From time to time, efforts to strengthen all Muslims must be undertaken, and each Muslim has the responsibility to ensure that unity is forged amongst one another, because divides only does more damage to the whole community. If Muslims cannot unite at a national level, it should at least be disclosed at a state level first.
Just take a look at the easiest example, the formation of a coalition government in Kelantan which will benefit its predominantly Muslim community. Remunerations from the federal government can be continued and channelled to the state government. Problems concerning the royalty of petroleum resources are still pending for a long time, and this too can be quickly resolved. The state development will progressively become more rapid.
In Kelantan, many Muslim entrepreneurs are being trapped behind the polemics among themselves, regardless their support for the federal, or state government. The same goes for the others living in Kelantan. Despite the majority of Muslims, it has been a while now that the people have been separated by different political ideologies. Every layer of the Muslim community, be it villagers or giant entrepreneurs, have expressed hope to see unity being forged between PAS and UMNO, and a longing for it to become a reality.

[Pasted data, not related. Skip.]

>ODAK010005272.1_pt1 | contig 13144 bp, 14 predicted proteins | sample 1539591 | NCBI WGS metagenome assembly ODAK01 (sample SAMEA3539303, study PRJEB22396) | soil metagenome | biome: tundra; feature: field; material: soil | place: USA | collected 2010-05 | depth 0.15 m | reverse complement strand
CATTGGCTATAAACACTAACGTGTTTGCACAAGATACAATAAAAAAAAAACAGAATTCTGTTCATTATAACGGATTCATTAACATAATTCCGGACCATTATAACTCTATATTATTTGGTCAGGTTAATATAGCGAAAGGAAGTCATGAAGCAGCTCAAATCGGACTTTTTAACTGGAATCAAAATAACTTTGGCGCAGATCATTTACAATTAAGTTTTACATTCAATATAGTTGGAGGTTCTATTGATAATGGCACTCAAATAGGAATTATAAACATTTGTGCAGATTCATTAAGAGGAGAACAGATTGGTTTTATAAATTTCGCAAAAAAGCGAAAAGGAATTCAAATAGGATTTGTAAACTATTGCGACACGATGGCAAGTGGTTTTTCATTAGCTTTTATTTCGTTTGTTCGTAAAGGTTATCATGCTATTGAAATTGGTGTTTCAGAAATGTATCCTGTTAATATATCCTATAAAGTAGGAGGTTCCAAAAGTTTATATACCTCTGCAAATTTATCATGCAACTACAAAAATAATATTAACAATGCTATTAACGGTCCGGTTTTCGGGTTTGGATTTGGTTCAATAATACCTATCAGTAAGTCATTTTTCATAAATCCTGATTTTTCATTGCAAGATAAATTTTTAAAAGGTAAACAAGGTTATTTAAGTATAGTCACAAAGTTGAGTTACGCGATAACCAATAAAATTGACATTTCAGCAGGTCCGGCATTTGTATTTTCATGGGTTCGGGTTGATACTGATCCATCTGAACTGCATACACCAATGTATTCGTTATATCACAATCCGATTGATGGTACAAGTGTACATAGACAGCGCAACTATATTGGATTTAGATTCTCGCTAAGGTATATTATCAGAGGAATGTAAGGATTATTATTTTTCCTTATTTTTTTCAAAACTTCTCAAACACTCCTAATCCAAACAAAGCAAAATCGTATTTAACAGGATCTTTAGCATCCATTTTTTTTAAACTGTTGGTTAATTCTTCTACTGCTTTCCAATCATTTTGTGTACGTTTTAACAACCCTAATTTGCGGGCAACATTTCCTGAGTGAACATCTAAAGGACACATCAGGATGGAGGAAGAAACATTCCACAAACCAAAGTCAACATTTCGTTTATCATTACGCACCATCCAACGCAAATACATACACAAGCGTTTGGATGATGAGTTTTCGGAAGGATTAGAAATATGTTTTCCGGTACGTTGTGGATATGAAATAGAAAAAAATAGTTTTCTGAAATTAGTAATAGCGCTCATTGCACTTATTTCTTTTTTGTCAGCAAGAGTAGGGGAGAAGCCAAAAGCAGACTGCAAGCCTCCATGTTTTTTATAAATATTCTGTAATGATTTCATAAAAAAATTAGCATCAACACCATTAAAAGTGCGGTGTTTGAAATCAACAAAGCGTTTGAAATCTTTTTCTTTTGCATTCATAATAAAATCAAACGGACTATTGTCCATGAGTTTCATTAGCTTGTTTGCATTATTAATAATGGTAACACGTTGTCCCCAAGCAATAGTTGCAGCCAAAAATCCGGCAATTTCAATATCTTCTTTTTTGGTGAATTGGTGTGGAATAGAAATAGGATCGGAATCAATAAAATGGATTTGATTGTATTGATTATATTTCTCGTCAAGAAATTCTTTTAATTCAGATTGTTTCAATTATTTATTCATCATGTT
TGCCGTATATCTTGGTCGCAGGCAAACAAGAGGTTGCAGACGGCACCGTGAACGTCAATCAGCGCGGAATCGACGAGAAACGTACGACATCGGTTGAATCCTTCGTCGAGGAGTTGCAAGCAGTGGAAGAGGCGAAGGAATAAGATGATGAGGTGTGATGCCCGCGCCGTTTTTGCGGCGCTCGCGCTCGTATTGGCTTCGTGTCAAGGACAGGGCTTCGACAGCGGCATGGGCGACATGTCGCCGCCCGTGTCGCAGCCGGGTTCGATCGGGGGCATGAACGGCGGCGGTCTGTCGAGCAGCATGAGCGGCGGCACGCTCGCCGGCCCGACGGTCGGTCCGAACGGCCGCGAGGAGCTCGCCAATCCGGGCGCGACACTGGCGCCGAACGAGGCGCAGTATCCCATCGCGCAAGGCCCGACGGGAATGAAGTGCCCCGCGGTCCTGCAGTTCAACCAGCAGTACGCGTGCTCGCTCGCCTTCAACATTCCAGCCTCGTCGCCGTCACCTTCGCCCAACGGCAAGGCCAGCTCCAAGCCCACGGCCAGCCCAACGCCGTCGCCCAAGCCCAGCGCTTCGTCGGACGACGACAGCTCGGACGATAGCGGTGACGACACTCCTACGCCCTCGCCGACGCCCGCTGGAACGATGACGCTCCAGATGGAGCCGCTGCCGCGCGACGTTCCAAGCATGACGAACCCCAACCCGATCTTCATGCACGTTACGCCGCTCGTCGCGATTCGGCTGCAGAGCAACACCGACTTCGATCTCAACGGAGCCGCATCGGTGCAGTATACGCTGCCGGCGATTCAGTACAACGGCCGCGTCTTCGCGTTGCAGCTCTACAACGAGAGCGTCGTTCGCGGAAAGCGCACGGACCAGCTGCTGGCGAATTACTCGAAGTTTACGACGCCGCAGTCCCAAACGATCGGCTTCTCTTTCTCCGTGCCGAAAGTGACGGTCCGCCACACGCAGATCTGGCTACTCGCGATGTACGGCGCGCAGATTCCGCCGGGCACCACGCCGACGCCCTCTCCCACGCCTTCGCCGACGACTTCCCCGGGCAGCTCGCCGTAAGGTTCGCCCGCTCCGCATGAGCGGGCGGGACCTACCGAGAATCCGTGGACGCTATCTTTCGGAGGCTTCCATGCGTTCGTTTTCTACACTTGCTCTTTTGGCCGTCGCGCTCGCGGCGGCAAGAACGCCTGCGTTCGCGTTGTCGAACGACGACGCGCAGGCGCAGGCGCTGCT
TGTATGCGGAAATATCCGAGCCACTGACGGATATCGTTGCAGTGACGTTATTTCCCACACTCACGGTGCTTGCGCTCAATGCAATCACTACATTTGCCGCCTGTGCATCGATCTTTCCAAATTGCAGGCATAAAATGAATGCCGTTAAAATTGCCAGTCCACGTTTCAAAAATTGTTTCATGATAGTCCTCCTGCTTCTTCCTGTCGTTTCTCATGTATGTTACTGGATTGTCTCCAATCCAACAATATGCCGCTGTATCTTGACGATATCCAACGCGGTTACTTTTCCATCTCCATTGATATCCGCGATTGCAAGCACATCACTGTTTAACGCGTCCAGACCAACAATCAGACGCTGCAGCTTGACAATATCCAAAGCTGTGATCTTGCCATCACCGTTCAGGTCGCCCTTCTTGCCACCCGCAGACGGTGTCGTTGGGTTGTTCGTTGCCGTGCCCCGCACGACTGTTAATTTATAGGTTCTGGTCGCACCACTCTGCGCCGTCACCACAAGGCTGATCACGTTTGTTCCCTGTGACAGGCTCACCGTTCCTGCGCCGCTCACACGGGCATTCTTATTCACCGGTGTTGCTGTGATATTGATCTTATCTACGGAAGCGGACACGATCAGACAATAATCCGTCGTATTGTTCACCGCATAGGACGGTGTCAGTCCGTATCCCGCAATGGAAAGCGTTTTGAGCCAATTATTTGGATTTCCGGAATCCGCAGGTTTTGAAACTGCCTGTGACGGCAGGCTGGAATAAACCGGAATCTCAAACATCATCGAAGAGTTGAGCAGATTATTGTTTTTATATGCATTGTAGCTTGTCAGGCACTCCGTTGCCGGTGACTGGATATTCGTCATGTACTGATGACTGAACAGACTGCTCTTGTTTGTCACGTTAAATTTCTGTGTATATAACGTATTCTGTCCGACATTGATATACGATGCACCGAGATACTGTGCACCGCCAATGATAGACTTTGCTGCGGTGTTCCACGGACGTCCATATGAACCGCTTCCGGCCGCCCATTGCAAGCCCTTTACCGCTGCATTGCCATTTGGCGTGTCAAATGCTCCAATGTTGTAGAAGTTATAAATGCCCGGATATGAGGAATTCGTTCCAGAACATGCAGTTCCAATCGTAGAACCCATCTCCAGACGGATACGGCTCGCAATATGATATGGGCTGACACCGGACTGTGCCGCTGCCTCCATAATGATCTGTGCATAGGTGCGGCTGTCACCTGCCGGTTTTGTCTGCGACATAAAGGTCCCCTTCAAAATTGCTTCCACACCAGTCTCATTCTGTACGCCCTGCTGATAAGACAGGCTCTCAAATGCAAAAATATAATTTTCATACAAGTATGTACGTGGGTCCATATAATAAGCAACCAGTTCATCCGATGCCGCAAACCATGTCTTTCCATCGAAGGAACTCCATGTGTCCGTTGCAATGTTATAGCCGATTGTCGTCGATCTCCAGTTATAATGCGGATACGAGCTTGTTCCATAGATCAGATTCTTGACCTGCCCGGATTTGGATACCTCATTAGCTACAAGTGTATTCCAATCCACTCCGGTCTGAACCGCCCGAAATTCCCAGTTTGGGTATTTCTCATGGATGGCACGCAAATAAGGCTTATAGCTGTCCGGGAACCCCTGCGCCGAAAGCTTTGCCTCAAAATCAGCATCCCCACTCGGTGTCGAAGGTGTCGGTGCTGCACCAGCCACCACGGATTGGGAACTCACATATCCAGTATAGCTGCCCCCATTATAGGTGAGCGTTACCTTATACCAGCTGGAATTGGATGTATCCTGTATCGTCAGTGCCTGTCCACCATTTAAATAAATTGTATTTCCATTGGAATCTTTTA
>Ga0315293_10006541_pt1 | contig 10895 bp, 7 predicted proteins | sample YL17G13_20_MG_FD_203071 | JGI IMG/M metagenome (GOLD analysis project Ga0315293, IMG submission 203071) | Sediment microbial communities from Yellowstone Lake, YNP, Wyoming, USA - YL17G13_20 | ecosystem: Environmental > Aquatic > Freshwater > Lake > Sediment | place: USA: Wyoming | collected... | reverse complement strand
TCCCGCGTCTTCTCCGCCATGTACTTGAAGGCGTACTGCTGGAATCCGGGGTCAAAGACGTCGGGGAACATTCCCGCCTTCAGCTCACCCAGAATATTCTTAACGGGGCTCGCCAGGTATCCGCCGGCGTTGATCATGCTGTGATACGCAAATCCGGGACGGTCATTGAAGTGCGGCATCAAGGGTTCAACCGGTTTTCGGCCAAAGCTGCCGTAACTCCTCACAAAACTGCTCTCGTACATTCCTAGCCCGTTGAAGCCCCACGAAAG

Back to matters at hand, with the recent string of tragedies that hit Mecca recently, history has proven that every time a disaster strikes, the spirits of Muslims to unite, is once again uplifted for the sake of the religion. Let us learn from these events that have unfolded, put aside our ego and differences, and turn to the true calling of Islam. Islam teaches manners, to respect and deal with each other’s differences, and put more focus on similarities that bring unity, in heading towards a successful nation and state.
If we really want to abide by Islamic laws, Muslims must unite to ensure that they are in power and are the voice of majority. With a majority of over 60% of Muslims, like in Malaysia today, and with the democratic system we have now, God willing, we will be able to implement the Islamic laws accordingly. Even better, every political decision will benefit the Muslims, and most certainly, Islam is for all as well.
Chairman of the Malaysian Chinese Muslim Association (MACMA), Kelantan Branch